Photo credit: Mr Khenghuai
July 2014 was an eventful month for me. I visited Furano flower fields of Hokkaido, contracted dengue and met Steven Wiltshire. All within the same week.
Despite my extremely low platelet count, I made my way to the Paragon, where Mr Wiltshire was finishing his last strokes of the 4m Singapore skyline.
The drawing, commissioned by SPH as a gift to Singapore on the company’s 30th birthday and Singapore’s 50th birthday, will be displayed at the URA Singapore City Gallery for public viewing as of today. Admission is free.
Even as a youth, Mr Wiltshire could sketch architectural scenes from memory after seeing it on a helicopter ride. He performed the same feat in Singapore, although he could not register circular objects such as the upcoming Sports Hub. Nonetheless, an amazing feat.
As the late Chinese painter Qi Baishi would say, “paintings must be something between likeness and unlikeness”.
Mr Wiltshire’s story is very inspiring. Diagnosed with autism at the age of 3 yrs old, he was also mute. Source: Wiki. Given his interest in art, his teacher in the Special School would take away his art supplies – to get him to utter words like “paper”. It was only at 7 yrs old during a class outing that his human camera talent was triggered. [Hurray for the teachers and their dedication.]
Diagnosing your talent from your interest
The ancient wealthy Chinese families too have an interesting custom of helping one year olds choose their careers. Items such as “stamp seal”, calligraphy brush, bow, abacus, monastery beads are laid out, and baby put in the centre.
If he chooses a calligraphy brush or book, he has an inclination towards being a scholar. Abacus – business. Bow- warrior and general. Stamp seal – government official.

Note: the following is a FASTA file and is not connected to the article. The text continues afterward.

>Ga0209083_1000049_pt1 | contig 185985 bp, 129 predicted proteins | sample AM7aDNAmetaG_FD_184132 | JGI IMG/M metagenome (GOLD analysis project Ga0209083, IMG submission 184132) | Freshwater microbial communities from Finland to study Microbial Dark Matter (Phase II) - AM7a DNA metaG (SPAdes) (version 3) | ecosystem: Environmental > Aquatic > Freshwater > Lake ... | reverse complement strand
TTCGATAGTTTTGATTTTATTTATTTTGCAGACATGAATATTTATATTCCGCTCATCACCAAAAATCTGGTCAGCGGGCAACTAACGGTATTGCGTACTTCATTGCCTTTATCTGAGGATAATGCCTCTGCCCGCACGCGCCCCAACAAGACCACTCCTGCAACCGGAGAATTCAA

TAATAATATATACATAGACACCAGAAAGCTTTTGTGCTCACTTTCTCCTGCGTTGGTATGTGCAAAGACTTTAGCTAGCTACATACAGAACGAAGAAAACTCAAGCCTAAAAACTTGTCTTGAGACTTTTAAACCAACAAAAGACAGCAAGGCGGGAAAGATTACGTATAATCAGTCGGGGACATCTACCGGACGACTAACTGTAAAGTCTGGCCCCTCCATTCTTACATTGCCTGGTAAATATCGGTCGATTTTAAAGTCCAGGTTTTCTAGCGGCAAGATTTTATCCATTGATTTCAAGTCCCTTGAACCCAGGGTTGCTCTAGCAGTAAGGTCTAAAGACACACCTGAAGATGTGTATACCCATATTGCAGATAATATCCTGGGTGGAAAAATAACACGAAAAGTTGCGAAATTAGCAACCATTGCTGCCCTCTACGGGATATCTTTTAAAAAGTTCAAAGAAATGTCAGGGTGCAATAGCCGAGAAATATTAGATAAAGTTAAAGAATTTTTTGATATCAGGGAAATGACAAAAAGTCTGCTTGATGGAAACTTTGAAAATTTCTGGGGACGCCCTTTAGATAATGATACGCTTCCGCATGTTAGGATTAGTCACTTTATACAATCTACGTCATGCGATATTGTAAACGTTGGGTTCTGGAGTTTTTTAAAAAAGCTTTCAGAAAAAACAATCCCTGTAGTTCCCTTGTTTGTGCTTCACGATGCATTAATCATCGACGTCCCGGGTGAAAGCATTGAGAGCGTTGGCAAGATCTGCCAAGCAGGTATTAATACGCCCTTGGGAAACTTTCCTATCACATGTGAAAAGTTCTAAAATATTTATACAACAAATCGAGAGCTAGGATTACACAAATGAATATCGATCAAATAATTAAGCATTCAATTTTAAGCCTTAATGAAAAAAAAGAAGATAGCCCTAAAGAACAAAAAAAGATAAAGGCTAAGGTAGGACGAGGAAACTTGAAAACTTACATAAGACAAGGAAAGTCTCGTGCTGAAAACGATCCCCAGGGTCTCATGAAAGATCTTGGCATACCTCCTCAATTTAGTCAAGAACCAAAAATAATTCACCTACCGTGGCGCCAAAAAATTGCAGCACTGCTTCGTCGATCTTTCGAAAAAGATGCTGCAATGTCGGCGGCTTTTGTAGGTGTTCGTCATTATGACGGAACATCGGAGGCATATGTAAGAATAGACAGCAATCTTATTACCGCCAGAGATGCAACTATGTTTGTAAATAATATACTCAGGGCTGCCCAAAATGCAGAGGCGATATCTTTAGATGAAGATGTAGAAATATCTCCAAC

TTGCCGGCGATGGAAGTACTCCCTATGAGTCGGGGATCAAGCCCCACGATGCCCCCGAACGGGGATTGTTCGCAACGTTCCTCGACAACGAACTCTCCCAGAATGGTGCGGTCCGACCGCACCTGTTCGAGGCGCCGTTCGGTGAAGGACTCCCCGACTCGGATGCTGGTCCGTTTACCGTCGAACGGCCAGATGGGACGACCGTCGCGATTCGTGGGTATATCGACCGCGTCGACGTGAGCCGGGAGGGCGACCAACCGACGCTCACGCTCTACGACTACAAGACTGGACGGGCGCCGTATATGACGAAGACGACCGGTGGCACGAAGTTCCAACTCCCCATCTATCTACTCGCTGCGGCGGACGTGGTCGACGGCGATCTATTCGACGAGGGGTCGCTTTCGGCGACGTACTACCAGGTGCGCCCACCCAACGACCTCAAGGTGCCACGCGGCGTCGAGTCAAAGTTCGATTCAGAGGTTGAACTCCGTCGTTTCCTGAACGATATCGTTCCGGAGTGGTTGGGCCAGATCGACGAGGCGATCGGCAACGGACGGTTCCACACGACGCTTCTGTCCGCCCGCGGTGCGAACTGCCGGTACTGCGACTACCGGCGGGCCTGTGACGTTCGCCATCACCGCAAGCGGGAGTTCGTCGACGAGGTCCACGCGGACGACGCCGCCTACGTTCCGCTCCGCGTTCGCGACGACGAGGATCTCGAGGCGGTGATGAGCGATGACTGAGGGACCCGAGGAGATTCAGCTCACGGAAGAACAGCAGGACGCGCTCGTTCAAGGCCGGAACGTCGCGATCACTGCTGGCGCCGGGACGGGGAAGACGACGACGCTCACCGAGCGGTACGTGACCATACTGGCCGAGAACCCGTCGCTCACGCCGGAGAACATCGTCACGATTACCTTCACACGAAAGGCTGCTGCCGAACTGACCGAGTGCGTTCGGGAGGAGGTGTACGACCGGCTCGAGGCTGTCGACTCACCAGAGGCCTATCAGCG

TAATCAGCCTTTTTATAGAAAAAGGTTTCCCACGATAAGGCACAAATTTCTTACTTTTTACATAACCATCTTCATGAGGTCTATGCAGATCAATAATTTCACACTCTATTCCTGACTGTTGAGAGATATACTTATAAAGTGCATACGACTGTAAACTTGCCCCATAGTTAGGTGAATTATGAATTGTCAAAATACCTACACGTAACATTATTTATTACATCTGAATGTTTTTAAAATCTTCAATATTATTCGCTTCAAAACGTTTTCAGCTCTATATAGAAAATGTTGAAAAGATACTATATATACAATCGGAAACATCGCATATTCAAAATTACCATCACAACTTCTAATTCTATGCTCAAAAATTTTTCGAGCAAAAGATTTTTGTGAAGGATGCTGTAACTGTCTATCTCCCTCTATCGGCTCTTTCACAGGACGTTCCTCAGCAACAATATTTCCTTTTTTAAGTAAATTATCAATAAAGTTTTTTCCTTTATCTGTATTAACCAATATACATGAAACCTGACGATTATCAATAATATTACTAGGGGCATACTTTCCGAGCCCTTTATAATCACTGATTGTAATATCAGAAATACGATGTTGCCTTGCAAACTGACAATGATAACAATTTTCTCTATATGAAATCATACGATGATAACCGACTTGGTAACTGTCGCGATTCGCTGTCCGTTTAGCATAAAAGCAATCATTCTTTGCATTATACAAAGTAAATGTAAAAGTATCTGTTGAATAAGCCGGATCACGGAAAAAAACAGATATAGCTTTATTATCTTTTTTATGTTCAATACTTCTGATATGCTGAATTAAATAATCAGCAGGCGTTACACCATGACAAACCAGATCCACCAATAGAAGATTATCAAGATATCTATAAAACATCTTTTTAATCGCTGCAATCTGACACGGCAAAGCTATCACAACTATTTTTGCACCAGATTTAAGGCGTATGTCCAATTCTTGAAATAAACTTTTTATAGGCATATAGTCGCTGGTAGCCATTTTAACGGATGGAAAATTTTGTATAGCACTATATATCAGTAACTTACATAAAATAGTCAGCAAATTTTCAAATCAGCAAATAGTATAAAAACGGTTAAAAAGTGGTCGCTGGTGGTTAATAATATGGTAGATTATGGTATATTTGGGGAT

It appears that Tibetan Buddhism follows a similar custom of finding their reincarnated Dalai Lama by presenting these items to a young child (after divine narrowing to the village) to select items belonging to the late Dalai Lama. [As told to me by our Tibetan guide who also lectures at a university in Lhasa.]
Do you do what you love or love what you do?
Sometimes, too much choice may not be a good thing. Steve Jobs famously said, “Follow your passion”, do what you love. He followed that statement with an unsexy “Love what you do” – although he’ll always be remembered for “Do what you love”. But Mr Jobs’s real love seemed to be in Eastern mysticism. After he dropped out of college, he joined Atari because he needed money to survive and fund his trip to India. Born in San Francisco, being involved in electronics, having friends who toyed with electronics in their garage and in school clubs seemed like fish to water, something in his environment. Read: http://allaboutstevejobs.com/bio/longbio/longbio_01.php
After he was asked to leave Apple, he continued in this field. I believe that his famous quote “Do what you love” applied to this second cross-road of his life. Should he do something else, or continue in the field he had earlier chosen.
Those of us still struggling with our career choices:
(a) Expose yourself to different fields
(b) Find a home-base to focus your enthusiasm [Sometimes its the only door opened for you.]
(c) Deepen skills
(d) Persist and don’t regret closed doors
(d) Experiment, cross fertilise and update with trends.
We all start off as amateurs. Even the talented Mr Wiltshire.
Eventually, do what you love. The reason we love something is because we become good at it. For some of us who’ve not found our passion, it may be the world is not ready. Timing is everything. In “Outliers”, Malcolm Gladwell observed that many titans in Silicon Valley were born around the same age e.g. Steve Jobs, Bill Gates. No coincidence because technology had to be available for the mini computer in mass production.
“I hear and I forget. I see and I remember. I do and I understand.”